“Gotta make it right,” a dazed Ophelia mutters late in “Sweet/Vicious’s” second episode: “Gotta make it right.”
Is she responding to BFF Harris’ totally justified tirade against racial profiling on Darlington’s campus? To the enduring lack of response from both school and police to a sexual assault victim’s report against one of Darlington’s star athletes? To the bloody spectre of the serial rapist she and Jules buried in the cemetery hours before… Who is now standing in her kitchen, glaring at her through a Natty Ice?
Ding ding ding! D: All of the above, and right in step with the show’s themes, as not one person in authority is listening, leaving our vigilantes the only ones who can (Jules) and need (Ophelia) to step up and help.
Jules and Ophelia track down their missing car to an impound lot — Ophelia parked in Beans Bar’s clearly labeled loading zone, turns out — and find themselves, without warning, at the police station. It is this vignette that really drives home the tone “Sweet/Vicious” is going for: That expertly woven “laugh to keep from screaming” vibe that most viewers will recognize from living on a daily basis.
LAUGH: Jules and Ophelia Odd-Coupling it up, sniping back and forth on their way through the station, dropping exposition left and right: Jules’ dad is a sheriff, who got in all buddy-buddy with the local captain when Jules moved away for school, and remains overprotective. “And I thought this wouldn’t get worse than MURDER,” Ophelia scream-whispers: “Can you NOT say MURDER in this police station?” Jules scream-whispers right back.
SCREAM: Jules’ dad is a sheriff, who is in all buddy-buddy with the local captain when Jules moved away for school, and remains overprotective… None of which matters enough for Jules’s own rape to be taken seriously.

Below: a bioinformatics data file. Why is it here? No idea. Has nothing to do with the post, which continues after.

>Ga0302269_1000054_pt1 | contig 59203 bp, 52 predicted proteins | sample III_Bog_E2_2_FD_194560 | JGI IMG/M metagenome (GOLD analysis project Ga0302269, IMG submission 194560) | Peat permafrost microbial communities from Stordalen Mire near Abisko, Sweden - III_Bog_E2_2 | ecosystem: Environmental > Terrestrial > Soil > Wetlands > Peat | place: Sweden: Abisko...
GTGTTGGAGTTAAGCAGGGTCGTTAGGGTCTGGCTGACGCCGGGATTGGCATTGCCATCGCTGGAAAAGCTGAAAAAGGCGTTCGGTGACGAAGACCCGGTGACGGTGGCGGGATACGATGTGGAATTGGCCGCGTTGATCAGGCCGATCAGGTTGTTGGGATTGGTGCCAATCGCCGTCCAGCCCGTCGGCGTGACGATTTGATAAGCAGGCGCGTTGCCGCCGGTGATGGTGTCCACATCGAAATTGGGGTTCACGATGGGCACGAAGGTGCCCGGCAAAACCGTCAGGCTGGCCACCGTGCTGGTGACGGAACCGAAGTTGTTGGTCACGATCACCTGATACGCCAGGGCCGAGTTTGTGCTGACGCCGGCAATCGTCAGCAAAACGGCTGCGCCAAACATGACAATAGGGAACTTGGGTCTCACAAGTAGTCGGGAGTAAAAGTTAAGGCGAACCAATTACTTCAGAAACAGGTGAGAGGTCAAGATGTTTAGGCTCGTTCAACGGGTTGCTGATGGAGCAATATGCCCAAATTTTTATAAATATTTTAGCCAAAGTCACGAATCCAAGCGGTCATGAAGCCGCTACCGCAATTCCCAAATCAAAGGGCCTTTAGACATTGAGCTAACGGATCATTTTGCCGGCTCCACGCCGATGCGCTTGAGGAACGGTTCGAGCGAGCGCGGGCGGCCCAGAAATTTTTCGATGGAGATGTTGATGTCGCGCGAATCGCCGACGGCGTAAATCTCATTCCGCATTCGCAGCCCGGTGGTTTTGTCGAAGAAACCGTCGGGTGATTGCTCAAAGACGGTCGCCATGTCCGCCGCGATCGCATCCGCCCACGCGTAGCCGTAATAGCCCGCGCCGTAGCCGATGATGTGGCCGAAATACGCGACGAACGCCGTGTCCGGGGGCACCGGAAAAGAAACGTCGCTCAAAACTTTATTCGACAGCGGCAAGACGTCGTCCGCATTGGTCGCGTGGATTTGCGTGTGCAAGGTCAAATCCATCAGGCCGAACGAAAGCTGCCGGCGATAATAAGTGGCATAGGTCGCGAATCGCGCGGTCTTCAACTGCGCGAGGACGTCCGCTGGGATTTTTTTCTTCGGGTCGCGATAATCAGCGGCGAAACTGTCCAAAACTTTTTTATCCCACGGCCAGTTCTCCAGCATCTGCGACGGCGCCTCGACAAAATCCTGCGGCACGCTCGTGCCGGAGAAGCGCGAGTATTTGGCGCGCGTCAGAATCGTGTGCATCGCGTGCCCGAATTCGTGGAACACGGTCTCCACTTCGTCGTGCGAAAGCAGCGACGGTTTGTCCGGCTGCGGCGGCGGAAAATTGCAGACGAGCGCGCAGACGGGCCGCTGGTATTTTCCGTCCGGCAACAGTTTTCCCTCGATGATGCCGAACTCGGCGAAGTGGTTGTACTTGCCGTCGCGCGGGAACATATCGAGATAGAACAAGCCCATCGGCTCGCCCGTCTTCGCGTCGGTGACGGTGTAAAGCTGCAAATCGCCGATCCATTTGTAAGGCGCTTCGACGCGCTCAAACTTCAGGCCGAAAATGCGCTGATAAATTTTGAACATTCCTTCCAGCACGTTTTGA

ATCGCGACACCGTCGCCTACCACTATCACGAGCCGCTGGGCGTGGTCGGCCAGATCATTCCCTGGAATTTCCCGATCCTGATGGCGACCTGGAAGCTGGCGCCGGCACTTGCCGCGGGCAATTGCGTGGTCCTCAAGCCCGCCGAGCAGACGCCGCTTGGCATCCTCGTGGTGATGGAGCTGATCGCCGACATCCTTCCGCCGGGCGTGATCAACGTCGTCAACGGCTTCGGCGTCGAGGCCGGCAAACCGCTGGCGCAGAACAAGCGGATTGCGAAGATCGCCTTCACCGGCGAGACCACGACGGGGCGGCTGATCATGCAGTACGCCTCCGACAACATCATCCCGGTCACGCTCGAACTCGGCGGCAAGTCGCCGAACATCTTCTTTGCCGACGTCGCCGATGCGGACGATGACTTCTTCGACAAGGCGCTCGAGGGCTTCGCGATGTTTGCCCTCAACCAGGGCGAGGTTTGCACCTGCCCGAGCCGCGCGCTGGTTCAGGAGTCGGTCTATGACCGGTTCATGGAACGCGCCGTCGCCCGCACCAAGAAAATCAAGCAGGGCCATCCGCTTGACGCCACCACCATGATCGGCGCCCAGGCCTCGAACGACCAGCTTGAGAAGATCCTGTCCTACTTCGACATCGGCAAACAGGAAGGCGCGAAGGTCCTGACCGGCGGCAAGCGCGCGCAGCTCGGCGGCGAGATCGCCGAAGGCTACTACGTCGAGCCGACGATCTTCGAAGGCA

LAUGH: The $2000 impound fine the tow company quoted, which required Jules and Ophelia to ransack their personal coffers, is super high because Ophelia has 20 outstanding parking tickets. “PHEW,” she shouts, all but jumping from relief. “That one’s on me!”
SCREAM: The fine turns out to have a surprise $200 “processing fee” tacked on… But the desk sergeant is sure that if Jules goes to the back and asks the boss personally, they might look past it. Just this once.
SCREAM: A devastated girl sits near Ophelia in the waiting area, on the phone with her mom about the party she shouldn’t have gone to, and the guy who took advantage of her, and the unreality of her existence since then, and the absolute unresponsiveness of the school/cops in the face of her report.
“Can I do anything for you? Get you anything?” Ophelia, the girl who covered for Jules’ vigilante attacks before even knowing who she was, asks.
SCREAM: “Yeah. Just tell them that I left,” says Hailey McMahon, victim of Will Avery and now again the system. And she leaves, too demoralized to suffer through any more waiting — let alone the ages of prying, disbelieving inquiries that would follow.
Obviously we spend the hour getting to the final five minutes: Ophelia shows Jules the survivors’ warning wall in the bathroom, and Jules finally names her rapist in a public way — and then the both of them suit up to take b-ball d-bag Will Avery down together. The sequence is terrific, as moving as anything in the premiere, and clearly forms the foundation for everything that is to come.
But that scene in the police station — every outcome already predetermined by men, onstage and off, Ophelia joking and Jules braving her way through to the other side, that’s the real nut. And we get to watch our vigilantes crack it.
- For sure Jules’ pink sorority backpack, that Ophelia ragged on, with that frayed hole so prominently in focus when she puts it on before going out with Tyler, is going to come back to bite her.
- Asking where Jules got a bone saw for Carter’s hands would just really be beyond the point, right?
- “You dense flower” deserves to become the next “bless your heart” loving burn.
- Tyler’s smile: the Platonic ideal of smiles? …Probably.
“Sweet/Vicious” airs Tuesdays at X p.m. ET/PT on MTV.